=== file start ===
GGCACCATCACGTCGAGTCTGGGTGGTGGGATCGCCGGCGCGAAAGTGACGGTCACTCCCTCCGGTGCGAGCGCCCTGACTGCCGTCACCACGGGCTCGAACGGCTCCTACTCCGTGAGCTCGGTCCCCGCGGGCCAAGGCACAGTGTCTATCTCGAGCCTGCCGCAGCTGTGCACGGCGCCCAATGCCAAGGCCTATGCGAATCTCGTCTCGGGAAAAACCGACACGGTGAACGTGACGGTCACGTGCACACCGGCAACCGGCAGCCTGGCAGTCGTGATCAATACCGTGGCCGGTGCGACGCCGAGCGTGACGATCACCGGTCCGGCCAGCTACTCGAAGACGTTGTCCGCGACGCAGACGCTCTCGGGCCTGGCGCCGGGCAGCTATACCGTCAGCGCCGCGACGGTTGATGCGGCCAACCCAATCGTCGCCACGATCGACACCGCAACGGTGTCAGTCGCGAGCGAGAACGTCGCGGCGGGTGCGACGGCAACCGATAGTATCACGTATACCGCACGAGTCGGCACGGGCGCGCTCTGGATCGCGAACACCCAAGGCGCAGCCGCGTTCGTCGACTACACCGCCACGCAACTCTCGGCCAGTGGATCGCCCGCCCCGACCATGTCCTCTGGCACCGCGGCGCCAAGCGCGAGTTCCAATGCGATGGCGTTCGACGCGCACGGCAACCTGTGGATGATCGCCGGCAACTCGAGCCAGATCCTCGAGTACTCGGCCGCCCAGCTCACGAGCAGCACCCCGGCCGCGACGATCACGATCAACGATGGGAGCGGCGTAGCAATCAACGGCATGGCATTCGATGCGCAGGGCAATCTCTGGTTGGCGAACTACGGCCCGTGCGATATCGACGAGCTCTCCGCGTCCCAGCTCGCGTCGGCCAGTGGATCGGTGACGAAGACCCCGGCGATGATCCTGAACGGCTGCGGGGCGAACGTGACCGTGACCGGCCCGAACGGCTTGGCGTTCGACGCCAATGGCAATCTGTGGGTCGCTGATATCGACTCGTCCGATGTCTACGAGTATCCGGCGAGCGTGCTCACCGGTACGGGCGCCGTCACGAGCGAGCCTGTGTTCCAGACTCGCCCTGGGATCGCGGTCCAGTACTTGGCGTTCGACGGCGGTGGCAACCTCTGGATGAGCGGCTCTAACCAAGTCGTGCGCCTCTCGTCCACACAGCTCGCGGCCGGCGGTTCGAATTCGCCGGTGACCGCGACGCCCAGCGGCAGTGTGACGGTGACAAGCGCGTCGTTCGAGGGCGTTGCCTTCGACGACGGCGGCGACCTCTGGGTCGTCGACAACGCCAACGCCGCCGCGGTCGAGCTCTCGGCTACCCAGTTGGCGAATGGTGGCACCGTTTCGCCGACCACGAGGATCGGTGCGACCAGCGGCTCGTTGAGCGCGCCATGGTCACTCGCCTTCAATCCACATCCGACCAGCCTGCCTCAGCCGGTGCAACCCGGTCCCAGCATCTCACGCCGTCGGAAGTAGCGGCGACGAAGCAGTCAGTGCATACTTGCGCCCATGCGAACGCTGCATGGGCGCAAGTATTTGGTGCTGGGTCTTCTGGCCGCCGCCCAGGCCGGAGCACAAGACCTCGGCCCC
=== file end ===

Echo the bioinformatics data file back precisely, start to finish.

GGCACCATCACGTCGAGTCTGGGTGGTGGGATCGCCGGCGCGAAAGTGACGGTCACTCCCTCCGGTGCGAGCGCCCTGACTGCCGTCACCACGGGCTCGAACGGCTCCTACTCCGTGAGCTCGGTCCCCGCGGGCCAAGGCACAGTGTCTATCTCGAGCCTGCCGCAGCTGTGCACGGCGCCCAATGCCAAGGCCTATGCGAATCTCGTCTCGGGAAAAACCGACACGGTGAACGTGACGGTCACGTGCACACCGGCAACCGGCAGCCTGGCAGTCGTGATCAATACCGTGGCCGGTGCGACGCCGAGCGTGACGATCACCGGTCCGGCCAGCTACTCGAAGACGTTGTCCGCGACGCAGACGCTCTCGGGCCTGGCGCCGGGCAGCTATACCGTCAGCGCCGCGACGGTTGATGCGGCCAACCCAATCGTCGCCACGATCGACACCGCAACGGTGTCAGTCGCGAGCGAGAACGTCGCGGCGGGTGCGACGGCAACCGATAGTATCACGTATACCGCACGAGTCGGCACGGGCGCGCTCTGGATCGCGAACACCCAAGGCGCAGCCGCGTTCGTCGACTACACCGCCACGCAACTCTCGGCCAGTGGATCGCCCGCCCCGACCATGTCCTCTGGCACCGCGGCGCCAAGCGCGAGTTCCAATGCGATGGCGTTCGACGCGCACGGCAACCTGTGGATGATCGCCGGCAACTCGAGCCAGATCCTCGAGTACTCGGCCGCCCAGCTCACGAGCAGCACCCCGGCCGCGACGATCACGATCAACGATGGGAGCGGCGTAGCAATCAACGGCATGGCATTCGATGCGCAGGGCAATCTCTGGTTGGCGAACTACGGCCCGTGCGATATCGACGAGCTCTCCGCGTCCCAGCTCGCGTCGGCCAGTGGATCGGTGACGAAGACCCCGGCGATGATCCTGAACGGCTGCGGGGCGAACGTGACCGTGACCGGCCCGAACGGCTTGGCGTTCGACGCCAATGGCAATCTGTGGGTCGCTGATATCGACTCGTCCGATGTCTACGAGTATCCGGCGAGCGTGCTCACCGGTACGGGCGCCGTCACGAGCGAGCCTGTGTTCCAGACTCGCCCTGGGATCGCGGTCCAGTACTTGGCGTTCGACGGCGGTGGCAACCTCTGGATGAGCGGCTCTAACCAAGTCGTGCGCCTCTCGTCCACACAGCTCGCGGCCGGCGGTTCGAATTCGCCGGTGACCGCGACGCCCAGCGGCAGTGTGACGGTGACAAGCGCGTCGTTCGAGGGCGTTGCCTTCGACGACGGCGGCGACCTCTGGGTCGTCGACAACGCCAACGCCGCCGCGGTCGAGCTCTCGGCTACCCAGTTGGCGAATGGTGGCACCGTTTCGCCGACCACGAGGATCGGTGCGACCAGCGGCTCGTTGAGCGCGCCATGGTCACTCGCCTTCAATCCACATCCGACCAGCCTGCCTCAGCCGGTGCAACCCGGTCCCAGCATCTCACGCCGTCGGAAGTAGCGGCGACGAAGCAGTCAGTGCATACTTGCGCCCATGCGAACGCTGCATGGGCGCAAGTATTTGGTGCTGGGTCTTCTGGCCGCCGCCCAGGCCGGAGCACAAGACCTCGGCCCC